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Author Topic: Are plants close to suffocating?  (Read 10624 times)

Offline Geezer

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Are plants close to suffocating?
« Reply #25 on: 04/12/2009 06:44:08 »

Looking at the slope of the lines in that article you posted, I'd say it's pretty steep, so it'll be closer to 20% than 5% imo.

Some plants live on the edge, far from all plants..
Their size however is always at the edge. If there would be more available of the limiting factor, the tree would be bigger.
Note: If everything in the environment is plentiful, the limiting factor would be the tree's genetics

I would not argue. It could be 20%. I had always assumed that plants had access to as much CO2 as they could consume, but that does not seem to be entirely correct. From a plant's "perspective", CO2 may not be superabundant.

Either way, I doubt that this has much impact on the Earth's climate in the long term.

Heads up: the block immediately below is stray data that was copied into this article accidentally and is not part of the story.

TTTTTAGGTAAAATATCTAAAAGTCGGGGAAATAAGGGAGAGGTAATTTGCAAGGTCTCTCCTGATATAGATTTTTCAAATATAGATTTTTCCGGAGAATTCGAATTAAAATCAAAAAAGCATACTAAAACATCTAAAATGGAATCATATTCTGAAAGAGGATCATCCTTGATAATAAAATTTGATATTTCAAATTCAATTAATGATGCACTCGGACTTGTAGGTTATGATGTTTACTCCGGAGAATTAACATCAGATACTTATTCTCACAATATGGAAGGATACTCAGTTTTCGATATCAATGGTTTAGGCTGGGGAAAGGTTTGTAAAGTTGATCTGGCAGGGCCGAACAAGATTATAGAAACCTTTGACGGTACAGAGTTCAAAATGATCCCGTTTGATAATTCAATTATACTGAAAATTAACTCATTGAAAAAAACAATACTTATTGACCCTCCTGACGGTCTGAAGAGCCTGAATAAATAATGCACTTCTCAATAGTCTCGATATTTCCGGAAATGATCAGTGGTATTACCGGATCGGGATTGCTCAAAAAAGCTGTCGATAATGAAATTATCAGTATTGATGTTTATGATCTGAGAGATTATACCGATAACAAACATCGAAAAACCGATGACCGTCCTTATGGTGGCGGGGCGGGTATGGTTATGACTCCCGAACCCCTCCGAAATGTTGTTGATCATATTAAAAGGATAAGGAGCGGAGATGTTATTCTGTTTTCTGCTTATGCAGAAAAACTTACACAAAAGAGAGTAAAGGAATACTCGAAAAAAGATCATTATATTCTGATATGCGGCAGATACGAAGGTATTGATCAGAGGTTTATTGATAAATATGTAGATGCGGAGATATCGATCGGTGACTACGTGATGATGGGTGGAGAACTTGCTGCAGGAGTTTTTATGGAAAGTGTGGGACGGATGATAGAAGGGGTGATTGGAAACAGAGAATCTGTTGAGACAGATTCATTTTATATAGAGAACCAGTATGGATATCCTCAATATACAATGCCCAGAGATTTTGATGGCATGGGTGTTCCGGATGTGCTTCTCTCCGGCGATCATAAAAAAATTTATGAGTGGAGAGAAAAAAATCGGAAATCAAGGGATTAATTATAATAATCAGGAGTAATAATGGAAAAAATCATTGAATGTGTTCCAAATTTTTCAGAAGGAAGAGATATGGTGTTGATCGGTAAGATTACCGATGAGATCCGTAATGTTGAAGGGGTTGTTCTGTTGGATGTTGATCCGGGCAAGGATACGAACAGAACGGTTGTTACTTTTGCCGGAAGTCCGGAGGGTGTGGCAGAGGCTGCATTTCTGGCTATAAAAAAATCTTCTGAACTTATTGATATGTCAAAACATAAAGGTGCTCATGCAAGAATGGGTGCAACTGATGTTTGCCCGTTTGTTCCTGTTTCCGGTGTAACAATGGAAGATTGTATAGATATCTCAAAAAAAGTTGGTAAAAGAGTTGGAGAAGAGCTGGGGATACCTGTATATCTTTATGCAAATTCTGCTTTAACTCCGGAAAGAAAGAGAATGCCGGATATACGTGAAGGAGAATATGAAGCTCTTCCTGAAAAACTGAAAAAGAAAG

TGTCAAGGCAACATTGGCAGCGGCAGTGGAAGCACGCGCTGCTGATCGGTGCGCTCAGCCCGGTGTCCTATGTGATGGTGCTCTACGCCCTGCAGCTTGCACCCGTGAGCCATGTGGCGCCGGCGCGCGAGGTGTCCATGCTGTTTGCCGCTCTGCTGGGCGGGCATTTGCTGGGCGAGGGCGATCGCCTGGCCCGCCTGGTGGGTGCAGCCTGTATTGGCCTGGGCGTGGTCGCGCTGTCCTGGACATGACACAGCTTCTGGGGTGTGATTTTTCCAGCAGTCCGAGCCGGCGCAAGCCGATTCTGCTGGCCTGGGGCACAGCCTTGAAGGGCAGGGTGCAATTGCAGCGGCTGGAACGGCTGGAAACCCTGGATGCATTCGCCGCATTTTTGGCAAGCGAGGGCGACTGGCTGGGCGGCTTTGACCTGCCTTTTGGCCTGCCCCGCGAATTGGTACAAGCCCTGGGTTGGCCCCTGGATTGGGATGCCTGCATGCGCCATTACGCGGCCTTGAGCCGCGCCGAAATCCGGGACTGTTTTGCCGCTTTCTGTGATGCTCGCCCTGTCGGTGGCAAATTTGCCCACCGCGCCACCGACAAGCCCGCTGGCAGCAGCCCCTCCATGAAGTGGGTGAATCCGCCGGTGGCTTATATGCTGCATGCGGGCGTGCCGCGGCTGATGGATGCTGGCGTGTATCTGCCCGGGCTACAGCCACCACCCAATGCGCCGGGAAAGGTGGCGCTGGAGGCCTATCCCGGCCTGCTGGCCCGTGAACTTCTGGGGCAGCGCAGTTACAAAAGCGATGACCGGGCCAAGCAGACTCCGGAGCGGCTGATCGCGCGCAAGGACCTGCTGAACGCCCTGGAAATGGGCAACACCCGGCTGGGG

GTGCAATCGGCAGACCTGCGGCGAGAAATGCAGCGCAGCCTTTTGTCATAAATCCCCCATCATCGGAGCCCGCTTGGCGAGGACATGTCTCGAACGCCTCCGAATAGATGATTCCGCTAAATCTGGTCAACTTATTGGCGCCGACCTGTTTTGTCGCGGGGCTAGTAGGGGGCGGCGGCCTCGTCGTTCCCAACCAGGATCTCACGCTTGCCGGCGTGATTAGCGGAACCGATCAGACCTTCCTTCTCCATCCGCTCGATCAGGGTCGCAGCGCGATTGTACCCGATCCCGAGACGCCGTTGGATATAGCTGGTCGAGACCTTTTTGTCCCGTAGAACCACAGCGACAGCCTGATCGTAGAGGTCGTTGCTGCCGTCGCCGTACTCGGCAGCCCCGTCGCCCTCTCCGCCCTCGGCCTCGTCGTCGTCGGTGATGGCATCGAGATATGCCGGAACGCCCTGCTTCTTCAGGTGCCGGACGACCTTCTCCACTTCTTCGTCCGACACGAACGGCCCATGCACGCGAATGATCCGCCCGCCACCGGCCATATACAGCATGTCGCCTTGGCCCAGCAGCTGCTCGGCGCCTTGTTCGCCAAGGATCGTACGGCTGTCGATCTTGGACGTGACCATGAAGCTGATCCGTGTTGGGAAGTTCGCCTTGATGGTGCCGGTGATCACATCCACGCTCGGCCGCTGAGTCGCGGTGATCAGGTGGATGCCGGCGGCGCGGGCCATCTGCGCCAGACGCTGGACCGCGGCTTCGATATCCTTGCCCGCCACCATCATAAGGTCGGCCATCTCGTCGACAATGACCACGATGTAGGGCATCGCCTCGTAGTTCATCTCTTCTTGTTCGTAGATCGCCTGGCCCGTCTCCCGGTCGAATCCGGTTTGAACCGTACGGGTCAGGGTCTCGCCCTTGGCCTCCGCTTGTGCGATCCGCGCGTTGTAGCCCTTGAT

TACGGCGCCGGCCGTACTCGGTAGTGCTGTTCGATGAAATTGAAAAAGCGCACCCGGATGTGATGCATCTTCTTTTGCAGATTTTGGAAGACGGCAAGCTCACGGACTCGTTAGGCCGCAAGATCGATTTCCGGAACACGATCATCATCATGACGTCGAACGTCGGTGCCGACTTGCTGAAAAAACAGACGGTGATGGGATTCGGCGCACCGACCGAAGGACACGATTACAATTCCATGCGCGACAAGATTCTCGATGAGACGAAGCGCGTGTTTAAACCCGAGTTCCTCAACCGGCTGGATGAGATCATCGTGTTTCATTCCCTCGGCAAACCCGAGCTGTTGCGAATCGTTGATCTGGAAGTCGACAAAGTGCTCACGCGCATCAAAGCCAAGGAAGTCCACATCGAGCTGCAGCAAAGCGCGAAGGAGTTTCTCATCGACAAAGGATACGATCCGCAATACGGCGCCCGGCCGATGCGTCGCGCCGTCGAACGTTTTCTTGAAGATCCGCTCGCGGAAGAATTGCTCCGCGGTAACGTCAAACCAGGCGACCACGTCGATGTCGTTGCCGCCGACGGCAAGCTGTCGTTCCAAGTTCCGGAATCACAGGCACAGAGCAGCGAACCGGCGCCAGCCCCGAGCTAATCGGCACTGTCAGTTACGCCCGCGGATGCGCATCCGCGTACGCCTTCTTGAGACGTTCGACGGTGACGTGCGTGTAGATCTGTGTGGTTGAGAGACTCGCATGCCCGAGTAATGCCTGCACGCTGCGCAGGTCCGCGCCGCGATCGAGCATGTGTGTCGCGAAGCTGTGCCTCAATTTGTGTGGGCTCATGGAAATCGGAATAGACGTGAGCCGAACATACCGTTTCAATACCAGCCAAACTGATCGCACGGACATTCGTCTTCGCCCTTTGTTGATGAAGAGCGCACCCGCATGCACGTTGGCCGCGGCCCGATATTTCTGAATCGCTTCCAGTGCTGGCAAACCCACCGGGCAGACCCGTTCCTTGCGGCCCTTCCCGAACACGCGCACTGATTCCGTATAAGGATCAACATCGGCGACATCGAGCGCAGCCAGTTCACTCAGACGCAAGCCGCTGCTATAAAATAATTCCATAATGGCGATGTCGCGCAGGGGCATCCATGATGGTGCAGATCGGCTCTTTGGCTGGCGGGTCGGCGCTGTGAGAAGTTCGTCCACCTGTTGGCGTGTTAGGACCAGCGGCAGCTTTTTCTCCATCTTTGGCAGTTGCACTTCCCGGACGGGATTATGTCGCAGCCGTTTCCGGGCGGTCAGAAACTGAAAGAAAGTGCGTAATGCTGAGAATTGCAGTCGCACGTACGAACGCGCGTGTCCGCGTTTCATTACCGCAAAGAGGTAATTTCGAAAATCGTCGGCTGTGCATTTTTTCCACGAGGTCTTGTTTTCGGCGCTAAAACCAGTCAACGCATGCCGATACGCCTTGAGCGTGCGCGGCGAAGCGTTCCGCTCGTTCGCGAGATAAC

Offline litespeed

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Are plants close to suffocating?
« Reply #26 on: 10/12/2009 01:44:33 »
Geezer

A few years ago I took a boat ride in a huge underground cave. On the banks were some small incandescent lights to illuminate the vast blackness. Near each and every one of these lights grew ferns.  I still believe it would be a financial bonanza to select and propogate these ferns for low light indoor cultivation.

Natural selection is HUMONGOUS.  For instance, deep ocean "Black Fumerols" are surrounded with multiple life forms that rely not one WHIT on photosynthesis.  I don't even see a way even the most imaginative Dr. Know could eliminate them.
 

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Are plants close to suffocating?
« Reply #26 on: 10/12/2009 01:44:33 »

 

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